Extent of rot in ranks is what shocks OPINION
WHAT was shocking about Baroness Casey’s report was not simply individual scandals but the combined failure across so much of the service.
We already knew of some of failings but most worrying was the scale of the problem.
Commissioner Sir Mark Rowley had already started clearing out those who were known to be unfit to serve. But his task now is twofold.
Firstly, to empower the good.
And secondly, to systematically rid the service of corrosive individuals who are not just bad apples but something far more insidious.
Those who are responsible for recruiting, vetting, training and then supervising must have ethical standards and a commitment to openness and honesty.
The Met Commissioner and chief constables across the country must balance transparency about the issues with maintaining moral standards and sending positive messages to attract men and women committed to delivering top-quality service.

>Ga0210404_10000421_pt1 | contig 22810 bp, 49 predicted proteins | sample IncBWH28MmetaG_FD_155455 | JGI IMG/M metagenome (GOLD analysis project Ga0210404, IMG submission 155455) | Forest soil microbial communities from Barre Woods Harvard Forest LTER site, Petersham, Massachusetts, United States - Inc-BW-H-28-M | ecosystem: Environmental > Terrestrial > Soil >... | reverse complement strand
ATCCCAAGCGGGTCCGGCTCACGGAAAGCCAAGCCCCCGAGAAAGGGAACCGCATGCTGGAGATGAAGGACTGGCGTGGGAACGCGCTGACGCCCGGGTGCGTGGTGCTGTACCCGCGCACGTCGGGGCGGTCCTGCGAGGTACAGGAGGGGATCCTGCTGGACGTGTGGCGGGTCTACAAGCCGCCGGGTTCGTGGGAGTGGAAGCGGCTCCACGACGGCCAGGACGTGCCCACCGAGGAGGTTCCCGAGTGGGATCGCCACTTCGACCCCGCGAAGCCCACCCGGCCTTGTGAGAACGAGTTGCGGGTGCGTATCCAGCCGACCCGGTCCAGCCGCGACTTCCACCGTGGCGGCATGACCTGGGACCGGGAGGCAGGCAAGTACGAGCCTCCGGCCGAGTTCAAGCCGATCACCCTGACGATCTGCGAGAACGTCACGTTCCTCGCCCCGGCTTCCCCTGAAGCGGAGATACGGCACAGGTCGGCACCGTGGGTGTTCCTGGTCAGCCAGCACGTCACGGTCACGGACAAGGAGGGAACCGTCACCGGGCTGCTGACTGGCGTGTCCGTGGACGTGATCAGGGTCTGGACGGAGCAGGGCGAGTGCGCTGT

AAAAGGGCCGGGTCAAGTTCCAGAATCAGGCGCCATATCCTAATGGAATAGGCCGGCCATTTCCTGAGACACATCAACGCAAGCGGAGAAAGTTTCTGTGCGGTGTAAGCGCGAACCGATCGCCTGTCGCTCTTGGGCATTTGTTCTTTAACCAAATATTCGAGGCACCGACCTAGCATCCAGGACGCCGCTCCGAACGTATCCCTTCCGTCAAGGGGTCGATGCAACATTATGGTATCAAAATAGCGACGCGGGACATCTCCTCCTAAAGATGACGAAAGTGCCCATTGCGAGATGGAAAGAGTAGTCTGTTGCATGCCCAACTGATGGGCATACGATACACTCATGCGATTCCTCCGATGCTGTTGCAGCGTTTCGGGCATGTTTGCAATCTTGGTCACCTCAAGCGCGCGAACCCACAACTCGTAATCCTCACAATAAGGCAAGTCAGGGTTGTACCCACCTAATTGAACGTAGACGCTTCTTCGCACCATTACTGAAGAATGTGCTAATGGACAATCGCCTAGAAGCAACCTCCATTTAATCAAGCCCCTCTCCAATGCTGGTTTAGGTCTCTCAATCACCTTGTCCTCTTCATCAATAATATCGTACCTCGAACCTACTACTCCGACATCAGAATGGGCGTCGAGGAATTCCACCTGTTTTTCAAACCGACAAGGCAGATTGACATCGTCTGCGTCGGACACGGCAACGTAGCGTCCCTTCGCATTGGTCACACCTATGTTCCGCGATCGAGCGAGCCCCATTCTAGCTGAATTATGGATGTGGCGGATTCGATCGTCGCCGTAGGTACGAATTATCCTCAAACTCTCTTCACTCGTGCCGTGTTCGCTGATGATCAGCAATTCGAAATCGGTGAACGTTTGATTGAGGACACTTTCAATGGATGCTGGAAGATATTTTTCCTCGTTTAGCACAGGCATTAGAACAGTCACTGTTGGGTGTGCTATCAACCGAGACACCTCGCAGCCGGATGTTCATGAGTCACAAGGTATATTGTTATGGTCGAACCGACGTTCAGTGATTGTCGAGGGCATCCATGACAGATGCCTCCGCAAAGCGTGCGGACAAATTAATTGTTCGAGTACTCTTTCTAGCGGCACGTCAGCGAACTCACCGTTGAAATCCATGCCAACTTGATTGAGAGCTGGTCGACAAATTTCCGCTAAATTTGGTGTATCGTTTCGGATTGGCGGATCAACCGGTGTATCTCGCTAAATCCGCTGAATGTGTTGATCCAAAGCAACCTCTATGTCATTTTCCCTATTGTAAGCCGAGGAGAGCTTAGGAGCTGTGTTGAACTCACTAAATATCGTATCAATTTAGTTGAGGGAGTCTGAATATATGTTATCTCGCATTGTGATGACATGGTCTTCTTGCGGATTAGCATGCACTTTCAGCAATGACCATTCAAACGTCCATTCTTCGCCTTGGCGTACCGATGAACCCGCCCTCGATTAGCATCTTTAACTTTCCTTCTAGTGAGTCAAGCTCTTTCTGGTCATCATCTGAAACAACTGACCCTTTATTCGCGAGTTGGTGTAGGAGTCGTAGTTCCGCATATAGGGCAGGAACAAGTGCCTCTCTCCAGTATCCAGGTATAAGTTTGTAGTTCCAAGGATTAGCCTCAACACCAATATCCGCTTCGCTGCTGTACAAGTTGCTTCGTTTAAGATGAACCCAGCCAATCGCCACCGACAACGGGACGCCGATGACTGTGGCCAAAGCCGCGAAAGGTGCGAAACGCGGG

Keir Starmer’s commitment to protecting women can only be achieved if we not only have the right people with the right attitude in place, but, frankly, if we recruit many more women into the police.
It is a tough job but it requires brains, not brawn. It requires a commitment to care about victims of crime, the resilience to keep going when, day after day, you see the worst of human nature. Above all, it requires people who are prepared and able at every level of the service to learn management skills.
It requires those expected to detect criminality in the community to detect wrongdoing in their own service. In other words, to build on the best we have – those who will earn the respect of both the public and their colleagues.
So much has been said about what needs to be done. The very real and difficult challenge is to now put those steps in place and rebuild trust.